The male, 4-year-old coyote, residing in a 266-square-foot enclosure as part of the Ambassador Animal Preserve Program in Cook County Forest at the River Trail Nature Center in Northbrook, is scheduled to be moved to an area approximately 10 times larger, but that doesn’t look The plan is suitable for animal rights activists who, instead, want him to move to the Colorado Wildlife Sanctuary.
Named for by those concerned about his plight, the neutered male was confused with a German Shepherd puppy in 2018 when he was found in Tennessee. Rocky was very young and his eyes were not yet open; He spent several weeks at an animal shelter for cats and dogs, according to a January Facebook post from the Forest Conservation Area. The staff at the Tennessee shelter didn’t realize it was a wild animal, so they adopted it.
After learning he was, in fact, a wolf, a Tennessee animal rehabilitation specialist worked with Rocky for several weeks, the publication says, to prepare him for release. However, an evaluation by a rehab and a vet at the time reported that it had been imprinted by humans and could not be released into the wild, as it not only feared humans but relied on them to survive.
Rocky was subsequently transferred to the River Trail Nature Center and has lived there ever since.
There are similar enclosures near the coyotes where birds of prey that cannot survive in the wild live.
A 41-page review of the Ambassador Animal program was submitted to the Cook County Board of Commissioners this summer. The purpose of the Ambassador Animal Program is to educate people about the indigenous wildlife of Cook County and to promote the coexistence of humans and wildlife. The report says the USDA inspects the Animal Ambassador program, and other permit holders, regularly.
But when Northbrook resident Nicole Millan visited the nature center late last year, she noticed coyotes’ behaviour, including speed, and raised concerns about their well-being. Acting on information from biologists and veterinarians familiar with wolves, I have since tried to move him to The Wild Animal Sanctuary in Kinsburg, Colorado. However, her efforts and those of others have met with resistance from the forest reserve, which operates the River Trail Nature Center.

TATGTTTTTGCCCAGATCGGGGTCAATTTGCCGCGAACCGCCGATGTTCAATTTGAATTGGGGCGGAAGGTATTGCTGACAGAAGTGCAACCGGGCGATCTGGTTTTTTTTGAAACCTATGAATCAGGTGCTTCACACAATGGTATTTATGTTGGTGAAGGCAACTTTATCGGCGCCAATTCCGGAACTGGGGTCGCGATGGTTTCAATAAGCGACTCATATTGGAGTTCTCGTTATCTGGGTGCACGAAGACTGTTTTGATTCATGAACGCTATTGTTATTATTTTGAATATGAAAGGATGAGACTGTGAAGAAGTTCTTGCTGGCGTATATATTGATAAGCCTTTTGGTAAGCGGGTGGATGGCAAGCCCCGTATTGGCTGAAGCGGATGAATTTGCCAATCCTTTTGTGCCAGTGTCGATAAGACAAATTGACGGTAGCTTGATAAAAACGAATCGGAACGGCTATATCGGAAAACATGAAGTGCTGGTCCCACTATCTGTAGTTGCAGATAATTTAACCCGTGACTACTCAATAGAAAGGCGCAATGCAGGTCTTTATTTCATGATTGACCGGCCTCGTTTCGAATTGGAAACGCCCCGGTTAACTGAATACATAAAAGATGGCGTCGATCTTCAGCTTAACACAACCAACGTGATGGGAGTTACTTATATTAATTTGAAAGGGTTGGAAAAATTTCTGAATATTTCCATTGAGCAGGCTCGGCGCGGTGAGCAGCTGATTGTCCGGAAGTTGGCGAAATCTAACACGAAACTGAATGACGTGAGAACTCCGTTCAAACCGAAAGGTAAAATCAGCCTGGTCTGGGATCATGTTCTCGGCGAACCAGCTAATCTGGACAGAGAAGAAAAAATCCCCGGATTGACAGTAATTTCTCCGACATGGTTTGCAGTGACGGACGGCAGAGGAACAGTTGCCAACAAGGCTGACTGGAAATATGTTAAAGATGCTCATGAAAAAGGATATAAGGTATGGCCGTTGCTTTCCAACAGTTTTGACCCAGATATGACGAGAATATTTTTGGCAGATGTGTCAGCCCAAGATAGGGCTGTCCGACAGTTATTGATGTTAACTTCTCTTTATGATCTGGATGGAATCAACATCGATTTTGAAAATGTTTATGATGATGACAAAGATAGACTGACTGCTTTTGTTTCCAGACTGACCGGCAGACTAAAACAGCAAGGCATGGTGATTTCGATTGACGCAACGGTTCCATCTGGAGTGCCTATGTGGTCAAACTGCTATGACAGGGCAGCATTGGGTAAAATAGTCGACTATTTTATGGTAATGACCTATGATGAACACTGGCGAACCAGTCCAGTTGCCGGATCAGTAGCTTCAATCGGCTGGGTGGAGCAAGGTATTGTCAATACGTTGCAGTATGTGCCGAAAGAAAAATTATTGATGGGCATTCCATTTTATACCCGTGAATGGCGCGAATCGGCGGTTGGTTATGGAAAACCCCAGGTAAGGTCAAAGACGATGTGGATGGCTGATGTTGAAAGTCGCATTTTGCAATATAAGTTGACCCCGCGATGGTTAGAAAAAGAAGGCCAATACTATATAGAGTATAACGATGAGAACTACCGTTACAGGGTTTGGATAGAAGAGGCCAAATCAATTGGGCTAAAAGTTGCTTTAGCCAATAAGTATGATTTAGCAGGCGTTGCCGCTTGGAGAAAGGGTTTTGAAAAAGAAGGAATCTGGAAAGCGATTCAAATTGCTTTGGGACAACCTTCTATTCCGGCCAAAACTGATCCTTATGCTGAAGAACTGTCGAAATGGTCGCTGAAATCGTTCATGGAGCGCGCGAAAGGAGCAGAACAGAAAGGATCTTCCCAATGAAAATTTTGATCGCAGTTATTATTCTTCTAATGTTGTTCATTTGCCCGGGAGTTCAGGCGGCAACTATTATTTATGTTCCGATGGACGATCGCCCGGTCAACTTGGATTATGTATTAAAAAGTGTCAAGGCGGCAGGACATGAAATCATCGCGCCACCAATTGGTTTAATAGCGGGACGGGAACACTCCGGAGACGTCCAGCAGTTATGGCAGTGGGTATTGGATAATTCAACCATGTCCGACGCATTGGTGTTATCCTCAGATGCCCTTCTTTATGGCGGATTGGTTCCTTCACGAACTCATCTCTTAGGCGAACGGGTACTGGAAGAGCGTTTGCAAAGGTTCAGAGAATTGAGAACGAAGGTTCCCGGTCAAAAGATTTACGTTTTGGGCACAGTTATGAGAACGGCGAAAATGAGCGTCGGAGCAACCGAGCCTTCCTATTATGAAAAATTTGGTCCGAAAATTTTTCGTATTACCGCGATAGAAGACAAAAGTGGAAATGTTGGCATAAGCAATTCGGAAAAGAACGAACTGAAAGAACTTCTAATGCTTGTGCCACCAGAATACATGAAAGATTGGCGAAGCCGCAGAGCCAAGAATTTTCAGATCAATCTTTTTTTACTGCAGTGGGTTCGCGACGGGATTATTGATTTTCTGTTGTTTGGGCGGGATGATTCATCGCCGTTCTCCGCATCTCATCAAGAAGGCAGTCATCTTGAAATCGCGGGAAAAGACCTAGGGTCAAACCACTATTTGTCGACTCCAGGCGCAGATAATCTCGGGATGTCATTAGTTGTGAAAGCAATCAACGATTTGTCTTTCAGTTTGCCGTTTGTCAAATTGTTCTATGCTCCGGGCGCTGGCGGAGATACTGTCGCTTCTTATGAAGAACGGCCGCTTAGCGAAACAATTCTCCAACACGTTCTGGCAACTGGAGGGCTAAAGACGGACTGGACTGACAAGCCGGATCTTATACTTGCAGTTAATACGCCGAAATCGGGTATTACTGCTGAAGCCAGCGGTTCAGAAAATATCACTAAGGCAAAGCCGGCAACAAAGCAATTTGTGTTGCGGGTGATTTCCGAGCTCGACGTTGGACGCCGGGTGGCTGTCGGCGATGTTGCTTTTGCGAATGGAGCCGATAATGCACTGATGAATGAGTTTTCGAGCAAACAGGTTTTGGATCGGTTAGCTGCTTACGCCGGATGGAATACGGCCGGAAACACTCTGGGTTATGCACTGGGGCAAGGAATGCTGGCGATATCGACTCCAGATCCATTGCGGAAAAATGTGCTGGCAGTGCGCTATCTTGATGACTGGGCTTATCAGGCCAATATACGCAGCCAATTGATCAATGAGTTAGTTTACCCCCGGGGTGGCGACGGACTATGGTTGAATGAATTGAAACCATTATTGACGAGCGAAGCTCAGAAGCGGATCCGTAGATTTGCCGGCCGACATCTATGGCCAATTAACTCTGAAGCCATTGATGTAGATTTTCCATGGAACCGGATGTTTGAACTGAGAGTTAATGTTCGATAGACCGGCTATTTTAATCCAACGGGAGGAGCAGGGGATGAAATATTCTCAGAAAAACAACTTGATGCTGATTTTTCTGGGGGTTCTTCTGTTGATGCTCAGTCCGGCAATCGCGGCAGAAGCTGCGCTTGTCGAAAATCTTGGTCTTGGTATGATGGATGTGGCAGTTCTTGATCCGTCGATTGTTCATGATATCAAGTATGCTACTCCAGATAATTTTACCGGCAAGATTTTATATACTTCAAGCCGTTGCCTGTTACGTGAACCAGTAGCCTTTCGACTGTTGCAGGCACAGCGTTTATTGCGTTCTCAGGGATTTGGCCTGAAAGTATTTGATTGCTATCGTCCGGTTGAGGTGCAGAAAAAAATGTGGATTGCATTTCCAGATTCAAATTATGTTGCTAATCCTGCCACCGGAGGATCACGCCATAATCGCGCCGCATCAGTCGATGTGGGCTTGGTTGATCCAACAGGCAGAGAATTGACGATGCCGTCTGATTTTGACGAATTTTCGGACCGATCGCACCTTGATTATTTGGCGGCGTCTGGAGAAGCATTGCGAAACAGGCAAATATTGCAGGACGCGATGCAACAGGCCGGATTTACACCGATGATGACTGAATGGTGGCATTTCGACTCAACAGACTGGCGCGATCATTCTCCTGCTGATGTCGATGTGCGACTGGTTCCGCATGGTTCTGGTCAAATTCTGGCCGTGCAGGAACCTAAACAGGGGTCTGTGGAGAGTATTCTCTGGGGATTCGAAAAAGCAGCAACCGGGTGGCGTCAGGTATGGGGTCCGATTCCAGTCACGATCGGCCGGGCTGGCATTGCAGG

Since Milan drew attention to the issue last year, forest reserve officials have decided to build a new 2,500-square-foot outdoor enclosure, said Carl Vogel, director of communications. The new enclosure is due to be built this year, but work has not started.
“They’re building a bigger, more inconvenient, inferior fence,” Milan said. “You’re still facing the parking lot, (with) the noise of the crowd. It’s not big enough at all.
“The whole (Ambassador Animal) program is out there, it’s an old, old way of watching animals. We will continue to fight to get Rocky released to an animal sanctuary and stop this practice.”
Milan provided information via email, presented in question-and-answer form, from The Wild Animal Sanctuary, regarding 12 wolves that currently reside in three habitats of 3.1, 1.5 and 0.25 acres. For comparison, that’s roughly 135,000, 65,000, and 11,000 square feet, respectively. Six wolves live in the largest habitat. Three of them each live on the smallest.
But Dr. Jamie Appite of Niles Animal Hospital and Byrd Medical Center, current wolf veterinarian, said in an email that moving the wolf would be harmful.